A stint as a trained military officer at what was then called Miltez in Kabwe has conceivably further molded his unpretentiousness up to the time of entering the political arena.
And it is possibly the rare mix of law and military discipline that nippily set the man in Edgar Chagwa Lungu on a political path that has now seen him elected Zambia’s sixth President in a poll contested by 10 other politicians.
According to ‘Meet Edgar C. Lungu’, a publication by Inzy Media, those who knew him in his university days as a tall easy going bloke say he was always out for action and innovation, including thinking outside the box.
This probably explains why the lawyer in Mr Lungu, while at Miltez, underwent grueling physical and mental training with such personalities as Zambia’s Deputy Ambassador to the United States Joe Chilaizya and other distinguished military officers who are now generals in the Zambia Army.
WHO IS EDGAR CHAGWA LUNGU?
An officer, lawyer, gentleman and politician who was born on November 11, 1956 at Ndola Central Hospital on the Copperbelt, he is married to Esther with whom he has six children.
|President Lungu at his inauguration in January 2015|
Mr Lungu did his high school at Mukuba Secondary School before enrolling at the University of Zambia where he studied law and graduated as one of the best law students on October 17, 1981.
He went to the Zambia Institute of Advanced Legal Education (ZIALE) and in 1983 bagged his legal practicing certificate at the first crack.
It is worthwhile to state that Mr Lungu only completed his ZIALE course in 1983 because he had some work stints as a lawyer at the Ministry of Justice, Zambia Consolidated Copper Mines (ZCCM) and Barclays Bank Zambia Limited, among others, before he eventually obtained a law practicing certificate.
Many lawyers have to sit for a law practice certificate examination a dozen times before they get the certificate because it is not a walk-over assessment.
Mr Lungu is an accomplished lawyer who worked for Andre Masiye and Company in Lusaka before he felt that the court room was not big enough to change people’s lives.
He briefly joined the United Party for National Development and later bid farewell and went to the then little known PF. In 2001, he stood as Chawama member of Parliament but lost.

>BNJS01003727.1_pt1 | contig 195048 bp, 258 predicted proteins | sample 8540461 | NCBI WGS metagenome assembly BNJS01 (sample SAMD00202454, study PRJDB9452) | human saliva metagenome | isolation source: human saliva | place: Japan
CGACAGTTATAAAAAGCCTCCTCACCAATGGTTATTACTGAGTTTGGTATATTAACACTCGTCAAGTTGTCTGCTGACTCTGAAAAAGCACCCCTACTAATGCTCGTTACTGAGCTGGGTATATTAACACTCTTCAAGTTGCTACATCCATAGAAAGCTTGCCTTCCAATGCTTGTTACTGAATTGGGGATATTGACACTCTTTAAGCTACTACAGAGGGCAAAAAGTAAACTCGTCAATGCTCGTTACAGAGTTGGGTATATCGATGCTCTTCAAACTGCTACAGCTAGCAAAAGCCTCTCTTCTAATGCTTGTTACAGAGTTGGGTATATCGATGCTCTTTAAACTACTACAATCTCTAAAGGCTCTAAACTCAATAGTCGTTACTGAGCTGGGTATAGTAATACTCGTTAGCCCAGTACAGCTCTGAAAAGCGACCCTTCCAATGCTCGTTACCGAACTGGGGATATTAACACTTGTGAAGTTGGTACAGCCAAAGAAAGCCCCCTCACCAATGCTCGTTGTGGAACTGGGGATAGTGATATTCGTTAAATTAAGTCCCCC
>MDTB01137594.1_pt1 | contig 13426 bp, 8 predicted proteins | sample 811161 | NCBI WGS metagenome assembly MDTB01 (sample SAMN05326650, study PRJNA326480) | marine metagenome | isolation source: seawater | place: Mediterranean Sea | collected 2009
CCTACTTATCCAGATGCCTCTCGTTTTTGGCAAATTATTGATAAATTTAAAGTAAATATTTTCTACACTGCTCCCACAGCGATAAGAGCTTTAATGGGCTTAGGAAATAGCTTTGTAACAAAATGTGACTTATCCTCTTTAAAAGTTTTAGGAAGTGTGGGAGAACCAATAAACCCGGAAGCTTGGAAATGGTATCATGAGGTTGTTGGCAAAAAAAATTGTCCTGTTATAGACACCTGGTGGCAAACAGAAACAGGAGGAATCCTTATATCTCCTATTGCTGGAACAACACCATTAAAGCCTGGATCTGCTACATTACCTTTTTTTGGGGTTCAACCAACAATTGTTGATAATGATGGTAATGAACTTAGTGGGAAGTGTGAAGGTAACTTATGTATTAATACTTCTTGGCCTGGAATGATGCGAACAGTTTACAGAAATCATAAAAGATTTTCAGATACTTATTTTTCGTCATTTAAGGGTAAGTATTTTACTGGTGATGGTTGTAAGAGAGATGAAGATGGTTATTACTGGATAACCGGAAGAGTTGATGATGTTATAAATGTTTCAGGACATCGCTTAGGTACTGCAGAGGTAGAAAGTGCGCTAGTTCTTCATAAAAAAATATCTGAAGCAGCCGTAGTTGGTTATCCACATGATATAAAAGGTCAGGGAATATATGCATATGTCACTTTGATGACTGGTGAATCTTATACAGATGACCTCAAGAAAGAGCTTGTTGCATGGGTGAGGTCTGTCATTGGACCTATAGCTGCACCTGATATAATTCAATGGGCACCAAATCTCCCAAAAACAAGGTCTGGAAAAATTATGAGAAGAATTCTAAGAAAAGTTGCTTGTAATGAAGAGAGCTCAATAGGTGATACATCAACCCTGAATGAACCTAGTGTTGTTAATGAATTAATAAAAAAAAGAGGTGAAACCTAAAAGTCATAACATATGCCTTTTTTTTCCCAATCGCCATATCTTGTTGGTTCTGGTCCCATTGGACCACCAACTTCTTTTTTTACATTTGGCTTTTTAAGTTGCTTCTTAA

He remained in the PF Central Committee and in 2011, contested the Chawama seat and won, this time around.
It is Mr Lungu whom late President Michael Sata in some recorded ‘Let the People Talk’ dialogues on Radio Phoenix was often quoted as saying, “thank you to one of my lawyers, Edgar Lungu, and all well-wishers…”
And maybe there is a natural dynamic that often links lawyers to politics that gelled Mr Lungu to the current career path just as studies in other parts of the world show regarding the relationship between lawyers and politicians.
Studies show that in many democracies like Zambia, it is often lawyers who inundate the political platform.
This is largely due to the fact that the law deals with the same sort of interrogations and predicaments as politics constantly does.
Lawyers like Mr Lungu often have to deal with what makes a ‘just society’; the balance between liberty and security.
Another study linking lawyers like President Lungu to power says legal practitioners make natural leaders because of their “obsession process and a tendency to see things hugely in none partisan terms- ‘us or them’ and ‘guilty or not guilty’- but nonetheless always in the spirit of loyalty to a cause that is rare in other professions.
It is perhaps the lawyer in Mr Lungu that saw him stop a sizzling soccer political ordeal when the Football Association of Zambia chided the TP Mazembe trio of Rainford Kalaba, Nathan Sinkala and Stopila Sunzu last year an immigration row that seemingly went out of hand.
The players’ passports had apparently been withheld by the Immigration Department because they had left the country without immigration clearance.
But as Minister of Home Affairs, Mr Lungu ordered the release of the players’ travel documents.
“Just a couple of months ago, these boys united the country and put Zambia on the world map as a great footballing nation. Yet today, someone wants to treat them like criminals…I don’t think it’s right. Give them back their passports, these boys are heroes,” Mr Lungu directed.